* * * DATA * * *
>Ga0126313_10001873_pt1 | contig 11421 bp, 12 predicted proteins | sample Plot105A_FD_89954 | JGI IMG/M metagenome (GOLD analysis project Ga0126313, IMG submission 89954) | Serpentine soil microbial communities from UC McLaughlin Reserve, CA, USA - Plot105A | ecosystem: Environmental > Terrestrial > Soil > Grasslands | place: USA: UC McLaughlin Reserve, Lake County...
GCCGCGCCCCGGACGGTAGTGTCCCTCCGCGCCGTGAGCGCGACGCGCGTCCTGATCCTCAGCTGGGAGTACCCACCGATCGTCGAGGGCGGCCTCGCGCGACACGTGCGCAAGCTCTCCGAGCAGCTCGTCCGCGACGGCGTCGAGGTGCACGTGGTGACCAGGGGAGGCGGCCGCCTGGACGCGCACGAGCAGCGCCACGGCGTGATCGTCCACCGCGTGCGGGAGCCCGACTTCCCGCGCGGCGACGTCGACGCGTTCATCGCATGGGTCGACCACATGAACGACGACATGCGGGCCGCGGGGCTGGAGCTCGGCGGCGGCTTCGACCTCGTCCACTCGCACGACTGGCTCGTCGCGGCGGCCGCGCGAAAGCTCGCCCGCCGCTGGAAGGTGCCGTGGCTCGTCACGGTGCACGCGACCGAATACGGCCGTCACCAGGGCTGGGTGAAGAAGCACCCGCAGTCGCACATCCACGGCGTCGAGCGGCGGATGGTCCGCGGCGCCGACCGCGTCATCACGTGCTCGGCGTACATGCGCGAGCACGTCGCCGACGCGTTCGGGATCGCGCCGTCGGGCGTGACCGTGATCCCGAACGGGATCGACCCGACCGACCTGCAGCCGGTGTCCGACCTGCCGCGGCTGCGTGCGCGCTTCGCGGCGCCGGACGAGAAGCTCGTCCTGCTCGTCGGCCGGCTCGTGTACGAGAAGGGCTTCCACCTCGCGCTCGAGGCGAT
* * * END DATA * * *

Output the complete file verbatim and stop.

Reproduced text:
>Ga0126313_10001873_pt1 | contig 11421 bp, 12 predicted proteins | sample Plot105A_FD_89954 | JGI IMG/M metagenome (GOLD analysis project Ga0126313, IMG submission 89954) | Serpentine soil microbial communities from UC McLaughlin Reserve, CA, USA - Plot105A | ecosystem: Environmental > Terrestrial > Soil > Grasslands | place: USA: UC McLaughlin Reserve, Lake County...
GCCGCGCCCCGGACGGTAGTGTCCCTCCGCGCCGTGAGCGCGACGCGCGTCCTGATCCTCAGCTGGGAGTACCCACCGATCGTCGAGGGCGGCCTCGCGCGACACGTGCGCAAGCTCTCCGAGCAGCTCGTCCGCGACGGCGTCGAGGTGCACGTGGTGACCAGGGGAGGCGGCCGCCTGGACGCGCACGAGCAGCGCCACGGCGTGATCGTCCACCGCGTGCGGGAGCCCGACTTCCCGCGCGGCGACGTCGACGCGTTCATCGCATGGGTCGACCACATGAACGACGACATGCGGGCCGCGGGGCTGGAGCTCGGCGGCGGCTTCGACCTCGTCCACTCGCACGACTGGCTCGTCGCGGCGGCCGCGCGAAAGCTCGCCCGCCGCTGGAAGGTGCCGTGGCTCGTCACGGTGCACGCGACCGAATACGGCCGTCACCAGGGCTGGGTGAAGAAGCACCCGCAGTCGCACATCCACGGCGTCGAGCGGCGGATGGTCCGCGGCGCCGACCGCGTCATCACGTGCTCGGCGTACATGCGCGAGCACGTCGCCGACGCGTTCGGGATCGCGCCGTCGGGCGTGACCGTGATCCCGAACGGGATCGACCCGACCGACCTGCAGCCGGTGTCCGACCTGCCGCGGCTGCGTGCGCGCTTCGCGGCGCCGGACGAGAAGCTCGTCCTGCTCGTCGGCCGGCTCGTGTACGAGAAGGGCTTCCACCTCGCGCTCGAGGCGAT